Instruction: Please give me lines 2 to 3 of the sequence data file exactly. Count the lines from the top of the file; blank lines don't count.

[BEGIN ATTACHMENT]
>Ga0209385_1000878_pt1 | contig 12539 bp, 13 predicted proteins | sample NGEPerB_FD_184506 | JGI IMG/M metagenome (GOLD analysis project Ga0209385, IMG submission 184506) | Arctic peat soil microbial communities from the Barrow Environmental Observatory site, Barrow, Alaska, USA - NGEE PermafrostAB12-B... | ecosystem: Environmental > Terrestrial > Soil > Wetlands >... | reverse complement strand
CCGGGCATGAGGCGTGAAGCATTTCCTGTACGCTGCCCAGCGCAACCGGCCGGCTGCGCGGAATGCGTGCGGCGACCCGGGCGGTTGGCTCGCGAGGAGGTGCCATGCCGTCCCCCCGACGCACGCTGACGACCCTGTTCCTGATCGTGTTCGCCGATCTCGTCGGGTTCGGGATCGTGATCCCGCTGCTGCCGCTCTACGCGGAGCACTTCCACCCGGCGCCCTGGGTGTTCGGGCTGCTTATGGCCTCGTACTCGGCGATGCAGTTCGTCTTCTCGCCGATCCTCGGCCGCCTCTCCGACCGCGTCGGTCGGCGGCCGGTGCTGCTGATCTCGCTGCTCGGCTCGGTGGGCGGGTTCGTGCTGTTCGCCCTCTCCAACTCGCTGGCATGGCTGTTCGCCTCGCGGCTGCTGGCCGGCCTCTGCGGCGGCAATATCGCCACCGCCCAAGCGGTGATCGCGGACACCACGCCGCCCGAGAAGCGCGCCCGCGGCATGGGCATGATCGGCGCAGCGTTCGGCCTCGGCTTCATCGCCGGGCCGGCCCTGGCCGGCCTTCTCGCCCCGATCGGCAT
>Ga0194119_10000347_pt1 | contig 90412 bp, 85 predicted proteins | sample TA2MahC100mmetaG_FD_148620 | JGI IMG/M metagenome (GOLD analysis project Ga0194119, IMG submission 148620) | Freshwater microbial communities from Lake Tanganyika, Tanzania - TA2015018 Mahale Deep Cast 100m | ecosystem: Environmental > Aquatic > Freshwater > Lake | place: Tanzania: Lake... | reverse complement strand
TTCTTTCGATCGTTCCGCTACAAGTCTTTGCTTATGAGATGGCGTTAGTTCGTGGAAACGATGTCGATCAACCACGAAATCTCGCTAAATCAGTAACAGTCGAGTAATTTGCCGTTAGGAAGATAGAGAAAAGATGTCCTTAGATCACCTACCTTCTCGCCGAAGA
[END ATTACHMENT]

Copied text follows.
CCGGGCATGAGGCGTGAAGCATTTCCTGTACGCTGCCCAGCGCAACCGGCCGGCTGCGCGGAATGCGTGCGGCGACCCGGGCGGTTGGCTCGCGAGGAGGTGCCATGCCGTCCCCCCGACGCACGCTGACGACCCTGTTCCTGATCGTGTTCGCCGATCTCGTCGGGTTCGGGATCGTGATCCCGCTGCTGCCGCTCTACGCGGAGCACTTCCACCCGGCGCCCTGGGTGTTCGGGCTGCTTATGGCCTCGTACTCGGCGATGCAGTTCGTCTTCTCGCCGATCCTCGGCCGCCTCTCCGACCGCGTCGGTCGGCGGCCGGTGCTGCTGATCTCGCTGCTCGGCTCGGTGGGCGGGTTCGTGCTGTTCGCCCTCTCCAACTCGCTGGCATGGCTGTTCGCCTCGCGGCTGCTGGCCGGCCTCTGCGGCGGCAATATCGCCACCGCCCAAGCGGTGATCGCGGACACCACGCCGCCCGAGAAGCGCGCCCGCGGCATGGGCATGATCGGCGCAGCGTTCGGCCTCGGCTTCATCGCCGGGCCGGCCCTGGCCGGCCTTCTCGCCCCGATCGGCAT
>Ga0194119_10000347_pt1 | contig 90412 bp, 85 predicted proteins | sample TA2MahC100mmetaG_FD_148620 | JGI IMG/M metagenome (GOLD analysis project Ga0194119, IMG submission 148620) | Freshwater microbial communities from Lake Tanganyika, Tanzania - TA2015018 Mahale Deep Cast 100m | ecosystem: Environmental > Aquatic > Freshwater > Lake | place: Tanzania: Lake... | reverse complement strand